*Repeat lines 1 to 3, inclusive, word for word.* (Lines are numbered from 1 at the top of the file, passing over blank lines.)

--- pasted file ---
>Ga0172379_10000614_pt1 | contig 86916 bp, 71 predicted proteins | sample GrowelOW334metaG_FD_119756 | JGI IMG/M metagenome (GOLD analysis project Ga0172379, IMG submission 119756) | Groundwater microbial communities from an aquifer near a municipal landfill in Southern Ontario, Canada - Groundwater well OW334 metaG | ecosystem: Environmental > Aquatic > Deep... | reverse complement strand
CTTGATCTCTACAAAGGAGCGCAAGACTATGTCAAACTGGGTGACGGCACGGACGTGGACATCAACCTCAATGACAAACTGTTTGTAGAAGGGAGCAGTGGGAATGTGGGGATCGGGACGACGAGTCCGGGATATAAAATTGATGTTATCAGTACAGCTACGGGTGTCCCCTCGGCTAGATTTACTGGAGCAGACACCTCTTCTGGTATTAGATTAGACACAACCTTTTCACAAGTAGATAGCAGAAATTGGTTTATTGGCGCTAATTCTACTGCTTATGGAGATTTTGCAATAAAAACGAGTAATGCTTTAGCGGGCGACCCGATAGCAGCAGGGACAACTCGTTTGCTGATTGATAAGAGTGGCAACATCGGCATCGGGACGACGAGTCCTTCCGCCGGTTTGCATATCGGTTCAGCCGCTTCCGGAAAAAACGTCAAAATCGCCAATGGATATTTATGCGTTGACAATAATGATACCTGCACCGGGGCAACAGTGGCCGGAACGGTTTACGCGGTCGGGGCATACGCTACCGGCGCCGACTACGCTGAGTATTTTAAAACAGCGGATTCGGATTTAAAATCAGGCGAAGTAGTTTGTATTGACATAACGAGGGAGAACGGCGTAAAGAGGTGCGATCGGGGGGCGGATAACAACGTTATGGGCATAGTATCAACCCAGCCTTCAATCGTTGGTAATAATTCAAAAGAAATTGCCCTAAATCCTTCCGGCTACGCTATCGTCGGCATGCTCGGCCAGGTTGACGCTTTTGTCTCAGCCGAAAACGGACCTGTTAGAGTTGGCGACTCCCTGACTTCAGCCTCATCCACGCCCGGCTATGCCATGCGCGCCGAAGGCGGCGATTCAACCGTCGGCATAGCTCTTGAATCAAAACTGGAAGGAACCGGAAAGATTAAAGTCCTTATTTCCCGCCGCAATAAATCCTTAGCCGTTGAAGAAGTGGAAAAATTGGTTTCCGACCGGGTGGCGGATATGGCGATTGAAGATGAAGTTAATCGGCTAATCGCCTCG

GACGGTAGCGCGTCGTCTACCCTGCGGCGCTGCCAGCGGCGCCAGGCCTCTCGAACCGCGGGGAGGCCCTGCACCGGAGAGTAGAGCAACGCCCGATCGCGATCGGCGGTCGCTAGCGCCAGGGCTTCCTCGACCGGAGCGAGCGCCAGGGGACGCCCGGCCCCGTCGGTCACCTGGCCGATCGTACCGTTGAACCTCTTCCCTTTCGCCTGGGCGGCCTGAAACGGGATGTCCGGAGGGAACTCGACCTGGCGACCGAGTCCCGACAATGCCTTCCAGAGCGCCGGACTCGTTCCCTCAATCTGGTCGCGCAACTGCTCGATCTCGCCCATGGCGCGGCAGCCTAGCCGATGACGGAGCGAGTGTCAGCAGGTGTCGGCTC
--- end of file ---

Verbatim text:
>Ga0172379_10000614_pt1 | contig 86916 bp, 71 predicted proteins | sample GrowelOW334metaG_FD_119756 | JGI IMG/M metagenome (GOLD analysis project Ga0172379, IMG submission 119756) | Groundwater microbial communities from an aquifer near a municipal landfill in Southern Ontario, Canada - Groundwater well OW334 metaG | ecosystem: Environmental > Aquatic > Deep... | reverse complement strand
CTTGATCTCTACAAAGGAGCGCAAGACTATGTCAAACTGGGTGACGGCACGGACGTGGACATCAACCTCAATGACAAACTGTTTGTAGAAGGGAGCAGTGGGAATGTGGGGATCGGGACGACGAGTCCGGGATATAAAATTGATGTTATCAGTACAGCTACGGGTGTCCCCTCGGCTAGATTTACTGGAGCAGACACCTCTTCTGGTATTAGATTAGACACAACCTTTTCACAAGTAGATAGCAGAAATTGGTTTATTGGCGCTAATTCTACTGCTTATGGAGATTTTGCAATAAAAACGAGTAATGCTTTAGCGGGCGACCCGATAGCAGCAGGGACAACTCGTTTGCTGATTGATAAGAGTGGCAACATCGGCATCGGGACGACGAGTCCTTCCGCCGGTTTGCATATCGGTTCAGCCGCTTCCGGAAAAAACGTCAAAATCGCCAATGGATATTTATGCGTTGACAATAATGATACCTGCACCGGGGCAACAGTGGCCGGAACGGTTTACGCGGTCGGGGCATACGCTACCGGCGCCGACTACGCTGAGTATTTTAAAACAGCGGATTCGGATTTAAAATCAGGCGAAGTAGTTTGTATTGACATAACGAGGGAGAACGGCGTAAAGAGGTGCGATCGGGGGGCGGATAACAACGTTATGGGCATAGTATCAACCCAGCCTTCAATCGTTGGTAATAATTCAAAAGAAATTGCCCTAAATCCTTCCGGCTACGCTATCGTCGGCATGCTCGGCCAGGTTGACGCTTTTGTCTCAGCCGAAAACGGACCTGTTAGAGTTGGCGACTCCCTGACTTCAGCCTCATCCACGCCCGGCTATGCCATGCGCGCCGAAGGCGGCGATTCAACCGTCGGCATAGCTCTTGAATCAAAACTGGAAGGAACCGGAAAGATTAAAGTCCTTATTTCCCGCCGCAATAAATCCTTAGCCGTTGAAGAAGTGGAAAAATTGGTTTCCGACCGGGTGGCGGATATGGCGATTGAAGATGAAGTTAATCGGCTAATCGCCTCG

GACGGTAGCGCGTCGTCTACCCTGCGGCGCTGCCAGCGGCGCCAGGCCTCTCGAACCGCGGGGAGGCCCTGCACCGGAGAGTAGAGCAACGCCCGATCGCGATCGGCGGTCGCTAGCGCCAGGGCTTCCTCGACCGGAGCGAGCGCCAGGGGACGCCCGGCCCCGTCGGTCACCTGGCCGATCGTACCGTTGAACCTCTTCCCTTTCGCCTGGGCGGCCTGAAACGGGATGTCCGGAGGGAACTCGACCTGGCGACCGAGTCCCGACAATGCCTTCCAGAGCGCCGGACTCGTTCCCTCAATCTGGTCGCGCAACTGCTCGATCTCGCCCATGGCGCGGCAGCCTAGCCGATGACGGAGCGAGTGTCAGCAGGTGTCGGCTC